ECOWAS, African Union courts sign pact on rights protection

March 1, 2018 6:11 pm
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The agreement was reached on Thursday when a six-member delegation of the ECOWAS Court of Justice concluded a five-day working tour at the AfCHPR in Arusha, Tanzania/COURTESY AU

, NAIROBI, Kenya, Mar 1 – The Economic Community of West African States (ECOWAS) Court of Justice and African Union’s (AU) African Court on Human and Peoples’ Rights (AfCHPR) have agreed to strengthen ties with a view of improving protection of human rights in the continent.

The agreement was reached on Thursday when a six-member delegation of the ECOWAS Court of Justice concluded a five-day working tour at the AfCHPR in Arusha, Tanzania.

In a Memorandum of Understating which took effect on March 1, the two courts committed to enhancing partnership programmes.

“In particular, there was a presentation of the two courts and discussions around the human rights jurisprudence of both Courts; the overlapping jurisdictions and the mechanisms put in place for the implementation of their decisions,” a joint communiqué dispatched by the two courts read.

“Among the areas identified for cooperation are staff exchanges, reciprocal representation, knowledge and information sharing, research and capacity building within the framework of the constitutive instruments of both courts,” the communiqué further read.

Further, the courts agreed to “jointly mobilize resources for the execution of joint projects” in a bid to operationalize their commitment in the areas of capacity building and training.

The ECOWAS Court of Justice delegation led by its President, Hon. Justice Jérôme Traoré, also visited two international tribunals based in Arusha namely; the East African Court of Justice (EAC-CJ) and the United Nations-Mechanism for International Criminal Tribunals (UN-MICT).

Also accompanying Justice Jérôme Traoré were Justice Yusif Kaba (Vice-President), Justice Mahalmadane Heméye Founé (Dean of Judges), Hon Justice Yaya Boiro, Hon Justice Maria Do Ceu Silva Monteiro, Justice Chijioke Friday Nwoke and Justice Alioune Sall.

ECOWAS Court of Justice’s registry staff Tony Maidoh Anene (Chief Register), Athanase Atannon (Deputy Register), Mr William Towah (Director of Finance and Administration), Dr Ousmane Diallo (Director of Documentation and Research), Eric Kwaovi Akuete (Chief of Protocol) and Sunny Ugoh (Chief of Communication Division) were also part of the team.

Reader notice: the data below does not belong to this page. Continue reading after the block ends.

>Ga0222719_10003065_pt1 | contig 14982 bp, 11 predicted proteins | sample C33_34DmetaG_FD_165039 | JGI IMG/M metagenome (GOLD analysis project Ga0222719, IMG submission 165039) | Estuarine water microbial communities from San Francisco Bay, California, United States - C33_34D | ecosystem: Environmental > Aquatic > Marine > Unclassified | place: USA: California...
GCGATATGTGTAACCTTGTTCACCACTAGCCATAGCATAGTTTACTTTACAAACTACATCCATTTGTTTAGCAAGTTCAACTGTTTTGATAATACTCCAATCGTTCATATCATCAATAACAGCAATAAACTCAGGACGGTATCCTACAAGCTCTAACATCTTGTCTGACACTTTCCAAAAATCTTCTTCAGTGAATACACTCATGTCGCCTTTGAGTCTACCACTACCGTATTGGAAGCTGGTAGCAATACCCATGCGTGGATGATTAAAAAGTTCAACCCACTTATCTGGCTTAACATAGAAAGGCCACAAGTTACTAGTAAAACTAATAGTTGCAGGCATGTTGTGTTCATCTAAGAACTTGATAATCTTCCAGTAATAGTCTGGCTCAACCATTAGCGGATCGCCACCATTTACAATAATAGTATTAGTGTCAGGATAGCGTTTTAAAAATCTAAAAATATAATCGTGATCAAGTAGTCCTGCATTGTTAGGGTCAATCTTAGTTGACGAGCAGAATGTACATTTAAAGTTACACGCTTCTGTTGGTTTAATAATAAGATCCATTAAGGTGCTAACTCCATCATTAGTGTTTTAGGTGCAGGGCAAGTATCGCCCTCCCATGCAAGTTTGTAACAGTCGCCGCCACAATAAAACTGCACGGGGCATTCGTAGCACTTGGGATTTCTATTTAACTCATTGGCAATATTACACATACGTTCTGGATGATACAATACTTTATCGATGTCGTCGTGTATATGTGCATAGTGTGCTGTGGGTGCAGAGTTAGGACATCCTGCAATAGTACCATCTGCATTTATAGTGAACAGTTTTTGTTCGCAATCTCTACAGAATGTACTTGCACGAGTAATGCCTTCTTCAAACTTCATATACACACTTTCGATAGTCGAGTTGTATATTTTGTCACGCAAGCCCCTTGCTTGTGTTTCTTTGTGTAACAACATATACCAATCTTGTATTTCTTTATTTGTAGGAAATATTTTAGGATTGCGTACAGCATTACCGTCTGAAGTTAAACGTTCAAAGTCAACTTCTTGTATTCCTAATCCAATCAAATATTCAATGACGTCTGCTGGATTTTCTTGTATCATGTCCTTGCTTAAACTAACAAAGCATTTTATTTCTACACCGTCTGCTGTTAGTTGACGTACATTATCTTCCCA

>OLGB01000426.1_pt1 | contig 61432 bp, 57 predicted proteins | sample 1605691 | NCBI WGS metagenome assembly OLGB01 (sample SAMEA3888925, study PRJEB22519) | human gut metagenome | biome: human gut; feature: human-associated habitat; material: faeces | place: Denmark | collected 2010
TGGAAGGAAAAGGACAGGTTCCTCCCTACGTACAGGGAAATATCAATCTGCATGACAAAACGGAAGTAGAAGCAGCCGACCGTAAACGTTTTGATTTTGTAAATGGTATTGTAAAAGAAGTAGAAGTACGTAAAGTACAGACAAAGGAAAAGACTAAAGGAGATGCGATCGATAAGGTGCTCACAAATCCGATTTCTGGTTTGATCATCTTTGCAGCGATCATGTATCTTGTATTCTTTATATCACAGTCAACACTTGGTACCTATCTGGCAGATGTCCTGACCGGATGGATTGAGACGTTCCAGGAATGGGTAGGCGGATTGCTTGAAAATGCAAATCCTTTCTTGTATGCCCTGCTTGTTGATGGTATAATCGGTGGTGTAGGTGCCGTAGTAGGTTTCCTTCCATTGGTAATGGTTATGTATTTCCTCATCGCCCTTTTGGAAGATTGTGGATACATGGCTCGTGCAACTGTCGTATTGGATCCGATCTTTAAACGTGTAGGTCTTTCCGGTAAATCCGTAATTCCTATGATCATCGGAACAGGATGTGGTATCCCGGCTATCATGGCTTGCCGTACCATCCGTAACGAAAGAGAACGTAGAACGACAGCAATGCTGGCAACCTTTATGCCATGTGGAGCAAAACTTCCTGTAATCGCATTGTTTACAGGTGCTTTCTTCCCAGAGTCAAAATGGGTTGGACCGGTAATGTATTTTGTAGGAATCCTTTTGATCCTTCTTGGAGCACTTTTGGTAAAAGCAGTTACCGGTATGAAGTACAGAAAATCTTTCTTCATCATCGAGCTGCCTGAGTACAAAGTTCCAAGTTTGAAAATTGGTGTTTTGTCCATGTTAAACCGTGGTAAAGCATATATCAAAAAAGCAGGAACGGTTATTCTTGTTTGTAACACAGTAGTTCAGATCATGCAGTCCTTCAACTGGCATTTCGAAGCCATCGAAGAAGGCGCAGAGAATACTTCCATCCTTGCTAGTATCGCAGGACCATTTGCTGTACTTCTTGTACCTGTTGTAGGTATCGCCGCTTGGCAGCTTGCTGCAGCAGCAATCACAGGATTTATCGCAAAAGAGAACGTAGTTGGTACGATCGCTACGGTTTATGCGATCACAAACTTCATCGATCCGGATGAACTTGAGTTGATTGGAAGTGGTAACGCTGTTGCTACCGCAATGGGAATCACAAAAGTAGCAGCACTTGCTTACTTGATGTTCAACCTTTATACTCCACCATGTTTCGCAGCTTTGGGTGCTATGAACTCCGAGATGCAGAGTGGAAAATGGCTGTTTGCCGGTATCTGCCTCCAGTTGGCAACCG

The court, founded in 1991 following the adoption of a Protocol on a community court by fifteen West African nations forming the ECOWAS economic block, is one among several regional courts in the continent.

In the EAC economic block, the EAC-CJ deals primarily with disputes arising from the interpretation and application of the EAC Treaty.

It, however, can hear a dispute between member states if such a dispute is submitted to the court under a mutual agreement.

Regional courts have however remained, at least in the eyes of the masses, largely hands-off matters with most member states hardly opting to submit matters before them.

There has for instance been no instance where diplomatic and trade tiffs between member countries have taken to regional courts.

In the most prominent case of Kenya and Tanzania where recently the latter has been accused of being hostile to the former on matters cross-border trade, Kenya has often engaged diplomatic channels with little or no results.

Just recently, President Uhuru Kenyatta and his Tanzanian counterpart John Magufuli instructed their respective ministers to engage in a bid to resolve simmering disputes occasioned by the seizing and burning of day-old Kenyan chicks being imported to Tanzania.

“We have small issues relating to businesses and traders between Kenya and Tanzania. We want Kenya and Tanzania ministers to meet urgently and resolve these issues,” President Magufuli said following a recent meeting with President Kenyatta at Lake Victoria resort, Munyonyo, on the outskirts of Kampala.

“These are small matters that should be resolved quickly. As leaders, we don’t have a problem. We are okay,” he after engaging with Kenyatta on the sidelines of the EAC Heads of States summit last weekend.

In a brief comment, President Kenyatta said the constant trade disputes required to be resolved swiftly so that the economies of the two nations can continue to thrive.

“These small matters require urgent attention,” he said.

Kenya during the summit appointed former Constitutional Implementation Committee Chairperson, Charles Nyachae, to the EAC-CJ.

Nyachae’s tenure at the regional court will commence on July 1.

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